4. Content – Across all of our social media platforms, we generate and execute content concepts that stand out against the status quo, often innovating in the gaming space. Some of which include press junket content, red carpet interviews, game side chats, and our proprietary gameshow Play or Pass.
  5. Talent – BGG Talent is our talent brokering verticle where we are the trusted partners of our clients to source and broker the amazing talent we have within our global community. As part of our mission, we are dedicated to giving Black Women more equity in the gaming industry. Past clients have included H&M, Google, Samsung, Anastasia Beverly Hills, Benefits Cosmetics, and various TV casting agencies in the US and Europe.

What are your plans for expanding Black Girl Gamers?

I want to continue to increase equity for Black women in a variety of ways. We want to partner with companies to provide programs and partnerships to advance Black women, create a job board for Black women with opportunities in various industries, make impactful events in the US market, expand BGG’s talent arm, look to create new and fresh content from the Black woman gamer perspective and bring on investors to expand our US and UK teams.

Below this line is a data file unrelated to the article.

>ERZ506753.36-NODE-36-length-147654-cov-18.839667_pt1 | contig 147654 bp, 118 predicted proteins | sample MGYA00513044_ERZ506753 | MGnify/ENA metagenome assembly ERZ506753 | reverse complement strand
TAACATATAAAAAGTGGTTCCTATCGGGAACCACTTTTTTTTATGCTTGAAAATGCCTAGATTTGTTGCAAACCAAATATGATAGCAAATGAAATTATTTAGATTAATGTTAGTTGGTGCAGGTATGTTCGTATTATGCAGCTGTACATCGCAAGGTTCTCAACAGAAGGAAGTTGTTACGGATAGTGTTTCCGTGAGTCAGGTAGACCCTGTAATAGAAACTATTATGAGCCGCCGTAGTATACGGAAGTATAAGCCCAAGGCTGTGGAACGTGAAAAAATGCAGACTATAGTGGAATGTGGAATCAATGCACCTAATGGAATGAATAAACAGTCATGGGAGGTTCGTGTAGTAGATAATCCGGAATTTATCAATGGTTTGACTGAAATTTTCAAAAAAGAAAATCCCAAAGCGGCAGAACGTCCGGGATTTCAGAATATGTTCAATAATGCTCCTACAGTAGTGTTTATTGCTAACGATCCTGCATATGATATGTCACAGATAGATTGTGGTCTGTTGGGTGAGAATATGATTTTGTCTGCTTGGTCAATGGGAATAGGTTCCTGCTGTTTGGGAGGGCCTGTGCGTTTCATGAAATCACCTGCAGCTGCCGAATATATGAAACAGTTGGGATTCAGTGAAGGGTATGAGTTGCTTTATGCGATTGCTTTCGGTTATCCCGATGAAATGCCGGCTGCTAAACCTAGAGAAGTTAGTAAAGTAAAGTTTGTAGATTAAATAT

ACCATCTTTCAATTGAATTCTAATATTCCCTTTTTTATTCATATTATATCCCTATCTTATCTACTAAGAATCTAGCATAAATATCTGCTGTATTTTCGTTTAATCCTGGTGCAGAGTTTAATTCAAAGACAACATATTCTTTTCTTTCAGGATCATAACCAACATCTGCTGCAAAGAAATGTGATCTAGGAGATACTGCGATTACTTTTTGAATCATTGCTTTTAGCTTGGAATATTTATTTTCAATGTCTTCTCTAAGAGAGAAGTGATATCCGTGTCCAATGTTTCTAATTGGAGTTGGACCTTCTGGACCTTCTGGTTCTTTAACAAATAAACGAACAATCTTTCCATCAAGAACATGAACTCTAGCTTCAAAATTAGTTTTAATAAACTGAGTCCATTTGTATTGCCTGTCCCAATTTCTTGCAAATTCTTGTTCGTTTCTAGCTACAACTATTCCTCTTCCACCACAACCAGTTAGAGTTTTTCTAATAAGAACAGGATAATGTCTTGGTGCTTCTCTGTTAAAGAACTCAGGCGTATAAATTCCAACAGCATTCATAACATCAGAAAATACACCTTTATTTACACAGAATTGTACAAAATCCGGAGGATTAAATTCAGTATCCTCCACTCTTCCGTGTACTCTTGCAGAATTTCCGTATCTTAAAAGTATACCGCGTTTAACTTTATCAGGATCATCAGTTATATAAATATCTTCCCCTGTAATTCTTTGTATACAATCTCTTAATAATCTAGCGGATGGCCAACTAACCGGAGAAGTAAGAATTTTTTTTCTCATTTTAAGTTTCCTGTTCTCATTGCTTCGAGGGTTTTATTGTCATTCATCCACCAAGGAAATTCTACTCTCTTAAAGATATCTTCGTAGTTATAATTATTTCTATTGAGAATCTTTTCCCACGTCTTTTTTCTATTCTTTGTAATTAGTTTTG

We are also looking to partner and consult with non-gaming brands to help them enter into the gaming industry (fashion, beauty, music, etc). And give them a perspective that doesn’t just center around white male gamers.

What has the response been like to your Gamer Girls Night In and what’s your mission behind the event?

Gamer Girls Night In is a co-produced event between Black Girl Gamers and Nnesaga, and though my work for Black Girl Gamers focuses on Black Women and non-binary people; I also wanted to create an impact and an empowering space for all women/femme-identifying and non-binary people. Gamer Girls Night In is one of my love letters to the industry; it’s one of the first events to be created from a non-male lens and it combines gaming, beauty, and fashion. The response has been overwhelming after both events, they both sold out with international demand including the USA, hence my move to the States to expand Black Girl Gamers and GGNI.

Tell us about the inspiration for your Curlture brand and any plans for its future.

Curlture was inspired by our need for a conversation about Black hair, culture, and self-esteem. At the time, there was a huge amount of discourse in the States but it was very much underground in the UK, so we created Curlture to help bring meaningful conversations about Black hair and its interaction with the Black psyche to the forefront. Due to my move, we’re no longer working on the platform, but we’re leaving our page up and our book, KINK, is still on sale as a legacy and love letter to Black people everywhere.

Any upcoming projects we should know about?

We do have things in the works at the moment that are under wraps. We have plans to do more events in the UK and US and we’re working with some major brands for the upcoming years.